Only a few empirical studies for childhood depression exist before 1990, in part due to the lack of recognition for depression as a clinical disorder in children before that time. These landmark studies incorporated treatment components that remain a cornerstone of treatment for childhood depression. Butler, Miezitis, Friedman, and Cole (1980) treated fifth and sixth graders with depressive symptoms in either role-play, cognitive restructuring, attention placebo, or control groups that met weekly for 10 weeks. The cognitive restructuring condition but not the attention placebo group was associated with significant improvement from pre- to posttreatment; however, no comparisons between treatment conditions were conducted. Stark, Reynolds, and Kaslow (1987) randomly assigned a sample of 29 elementary school children who scored 13 or higher on the Children's Depression Inventory (CDI) to either self-control, behavioral problem solving, or a wait-list control group. The self-control condition emphasized attribution training, self-monitoring, self-evaluating, and self-reward. The behavioral condition emphasized pleasant activity scheduling, self-monitoring, sensitivity training, problem solving, and social skills. After 12 treatment sessions spanning 5 weeks, results showed significant reductions in depressive symptoms for participants in both treatment groups. In 1990, Liddle and Spence (as cited in Curry, 2001) compared a primarily behavioral social competence training group with an attention group and a no-treatment group and found no differences among the three conditions; however, the sample consisted of only 31 children in grades 3 to 6. Also in 1990, Kahn, Kehle, Jenson, and Clark (as cited in Curry, 2001) compared CBT to relaxation, self-modeling, and a wait-list for 68 middle school students twice a week for 6 to 8 weeks. All treatment conditions led to significantly more symptom reduction than the wait-list but no differences were found between the results for the treatment conditions.
Trends in recent studies include the incorporation of control enhancement, family, and prevention interventions. For example, Weisz and colleagues demonstrated a relationship between perceived control and childhood depression (Weisz, Thurber, Sweeney, Proffitt, & LaGagnoux, 1997). They implemented an effective 8-session primary and secondary control enhancement program (PASCET) with 500 elementary school children from grades 3 to 6 identified with depressive symptomatology. Their program involved training children to apply primary control (enhancing reward by making objective conditions conform to the child's wishes) to modifiable conditions and applying secondary control (enhancing reward by adjusting one's beliefs or understanding in response to objective conditions) to conditions that could not be altered.
Asarnow, Scott, and Mintz (2002) designed an efficacious beyond that combined CBT and family education intervention to address data suggesting that family factors can predict outcomes and treatment response in depressed children. They selected 23 fourth-through sixth-grade-children to participate in the "Stress Busters" afterschool program twice a week for 5 weeks. "Stress Busters" included family education to enhance generalization of CBT technique to the real world and promote family support; the creation of a video viewed by parents that exhibited the children practicing newly learned CBT skills; and utilized generic as well as depression-focused CBT techniques. Sessions included activities such as games, homework, and role-playing designed to assist children in building problemsolving skills, goal-setting skills, social skills, relaxation techniques, as well as learning to effectively respond to positive or negative emotional spirals.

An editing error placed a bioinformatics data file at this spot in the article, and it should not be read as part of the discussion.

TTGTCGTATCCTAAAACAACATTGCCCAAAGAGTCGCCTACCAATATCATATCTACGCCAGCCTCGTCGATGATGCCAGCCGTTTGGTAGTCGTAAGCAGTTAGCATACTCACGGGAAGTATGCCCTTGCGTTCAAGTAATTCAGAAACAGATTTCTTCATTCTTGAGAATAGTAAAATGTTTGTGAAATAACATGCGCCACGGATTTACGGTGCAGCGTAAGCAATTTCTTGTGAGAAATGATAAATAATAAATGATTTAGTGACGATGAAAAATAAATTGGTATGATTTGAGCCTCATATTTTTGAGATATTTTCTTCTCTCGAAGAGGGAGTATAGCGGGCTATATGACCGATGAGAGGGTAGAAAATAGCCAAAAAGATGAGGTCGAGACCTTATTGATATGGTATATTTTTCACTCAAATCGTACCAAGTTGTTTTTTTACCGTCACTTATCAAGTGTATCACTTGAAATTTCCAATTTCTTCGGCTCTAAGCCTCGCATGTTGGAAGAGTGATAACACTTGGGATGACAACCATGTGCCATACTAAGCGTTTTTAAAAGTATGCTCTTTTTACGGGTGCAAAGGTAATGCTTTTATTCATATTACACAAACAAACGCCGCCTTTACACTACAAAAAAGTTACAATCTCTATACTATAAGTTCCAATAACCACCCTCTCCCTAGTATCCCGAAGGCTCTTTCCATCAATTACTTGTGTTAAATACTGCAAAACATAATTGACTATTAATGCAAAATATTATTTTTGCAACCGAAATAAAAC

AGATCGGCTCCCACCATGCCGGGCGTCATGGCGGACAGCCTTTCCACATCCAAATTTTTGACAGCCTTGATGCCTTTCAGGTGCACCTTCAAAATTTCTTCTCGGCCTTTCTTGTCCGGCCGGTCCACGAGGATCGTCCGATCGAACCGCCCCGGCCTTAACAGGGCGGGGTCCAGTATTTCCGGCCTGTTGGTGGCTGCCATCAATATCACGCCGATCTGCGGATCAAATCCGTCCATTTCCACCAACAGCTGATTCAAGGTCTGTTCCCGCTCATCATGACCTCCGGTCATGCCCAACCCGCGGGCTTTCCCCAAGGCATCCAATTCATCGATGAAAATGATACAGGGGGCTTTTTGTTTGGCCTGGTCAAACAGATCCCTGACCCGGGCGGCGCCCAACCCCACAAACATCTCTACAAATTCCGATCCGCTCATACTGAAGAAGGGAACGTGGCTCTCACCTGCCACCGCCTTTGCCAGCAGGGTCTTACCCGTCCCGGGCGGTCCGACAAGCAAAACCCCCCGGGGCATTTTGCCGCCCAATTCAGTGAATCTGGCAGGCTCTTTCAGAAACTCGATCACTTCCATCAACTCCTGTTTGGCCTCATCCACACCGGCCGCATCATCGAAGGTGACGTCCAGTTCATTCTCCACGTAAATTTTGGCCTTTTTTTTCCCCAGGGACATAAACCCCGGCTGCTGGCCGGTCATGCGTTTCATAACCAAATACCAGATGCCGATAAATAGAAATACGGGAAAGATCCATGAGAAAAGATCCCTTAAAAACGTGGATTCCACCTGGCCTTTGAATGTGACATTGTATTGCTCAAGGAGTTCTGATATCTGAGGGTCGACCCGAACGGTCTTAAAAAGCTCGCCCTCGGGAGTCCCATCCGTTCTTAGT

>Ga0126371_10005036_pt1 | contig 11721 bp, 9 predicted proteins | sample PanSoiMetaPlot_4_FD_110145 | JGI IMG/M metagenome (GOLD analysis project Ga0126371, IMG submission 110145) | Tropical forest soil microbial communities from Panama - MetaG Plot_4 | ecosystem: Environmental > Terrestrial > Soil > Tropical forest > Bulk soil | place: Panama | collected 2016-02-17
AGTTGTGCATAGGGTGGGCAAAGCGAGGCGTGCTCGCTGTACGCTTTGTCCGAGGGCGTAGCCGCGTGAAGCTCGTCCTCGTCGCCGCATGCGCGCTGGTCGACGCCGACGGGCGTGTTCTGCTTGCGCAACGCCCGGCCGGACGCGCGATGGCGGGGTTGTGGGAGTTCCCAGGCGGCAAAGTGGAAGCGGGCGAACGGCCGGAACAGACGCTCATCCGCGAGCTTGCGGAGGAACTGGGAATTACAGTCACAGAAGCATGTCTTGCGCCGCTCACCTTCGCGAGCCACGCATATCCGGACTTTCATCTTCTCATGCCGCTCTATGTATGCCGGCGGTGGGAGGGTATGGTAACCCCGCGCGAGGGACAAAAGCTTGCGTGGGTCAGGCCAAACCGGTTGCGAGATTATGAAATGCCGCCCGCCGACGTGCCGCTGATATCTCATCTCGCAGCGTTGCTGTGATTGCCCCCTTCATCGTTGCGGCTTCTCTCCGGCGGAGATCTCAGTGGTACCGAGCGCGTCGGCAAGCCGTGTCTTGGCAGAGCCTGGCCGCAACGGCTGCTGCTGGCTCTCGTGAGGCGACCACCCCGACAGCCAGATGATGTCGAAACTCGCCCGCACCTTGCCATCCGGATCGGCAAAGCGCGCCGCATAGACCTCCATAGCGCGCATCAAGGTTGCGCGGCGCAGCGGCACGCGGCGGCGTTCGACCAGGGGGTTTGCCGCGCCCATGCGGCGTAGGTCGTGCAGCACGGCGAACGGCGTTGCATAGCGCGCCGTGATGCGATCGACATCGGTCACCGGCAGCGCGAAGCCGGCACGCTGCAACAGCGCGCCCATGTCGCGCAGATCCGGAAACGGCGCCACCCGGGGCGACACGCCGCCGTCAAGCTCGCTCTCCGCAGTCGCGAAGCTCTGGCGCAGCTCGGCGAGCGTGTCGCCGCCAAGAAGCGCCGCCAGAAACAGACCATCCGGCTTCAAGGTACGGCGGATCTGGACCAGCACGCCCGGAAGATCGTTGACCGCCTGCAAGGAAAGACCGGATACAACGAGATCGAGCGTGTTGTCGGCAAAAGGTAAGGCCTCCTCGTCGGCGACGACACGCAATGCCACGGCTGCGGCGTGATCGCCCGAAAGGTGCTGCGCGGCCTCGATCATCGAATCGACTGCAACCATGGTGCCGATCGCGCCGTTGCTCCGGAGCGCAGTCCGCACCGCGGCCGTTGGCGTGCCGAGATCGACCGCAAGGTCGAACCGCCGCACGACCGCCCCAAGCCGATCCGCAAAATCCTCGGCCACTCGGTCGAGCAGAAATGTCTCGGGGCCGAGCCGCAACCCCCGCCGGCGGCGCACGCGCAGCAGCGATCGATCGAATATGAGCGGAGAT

The Penn Resiliency Program (PRP) (Freres, Gillham, Reivich, & Shatte, 2002) aimed at preventing depression in children before it occurred. Children (aged 10-13) at risk for future depression learned CBT techniques and coping skills so that they could more effectively handle negative life events and increase their global sense of mastery and competence. Results indicate that depressive symptoms have been significantly reduced in many trials using this program regardless of the differing cultural and socioeconomic backgrounds of the participants (Freres et al., 2002).
Recent studies have also shown the longitudinal effectiveness of CBT. For example, in a study that included 54 children and adolescents aged 5 to 17 with depression or significant depressive symptoms, Vostanis, Feehan, and Grattan (1998) showed a significant difference between a CBT group and a nonfocused treatment group in remission of depressive symptoms over a 2-year follow-up. Such findings show the promise of CBT to remit symptoms over a brief time and to help curtail them over the long term.
A number of treatment studies with depressed adolescents exist and have informed treatment approaches with children (e.g., Lewinsohn's Coping with Depression Course). However, it is unknown whether the treatment effects seen with adolescents generalize to children. Currently, the Treatment for Adolescents with Depression Study (TADS) Team (2003) at Duke University Medical Center has begun to look at the effectiveness of brief CBT interventions for depression in adolescents in combination with and versus mood-stabilizing medication. The TADS study will help clinicians better understand the best treatment combination for adolescents with depression and as a result may impact the way childhood depression is treated.
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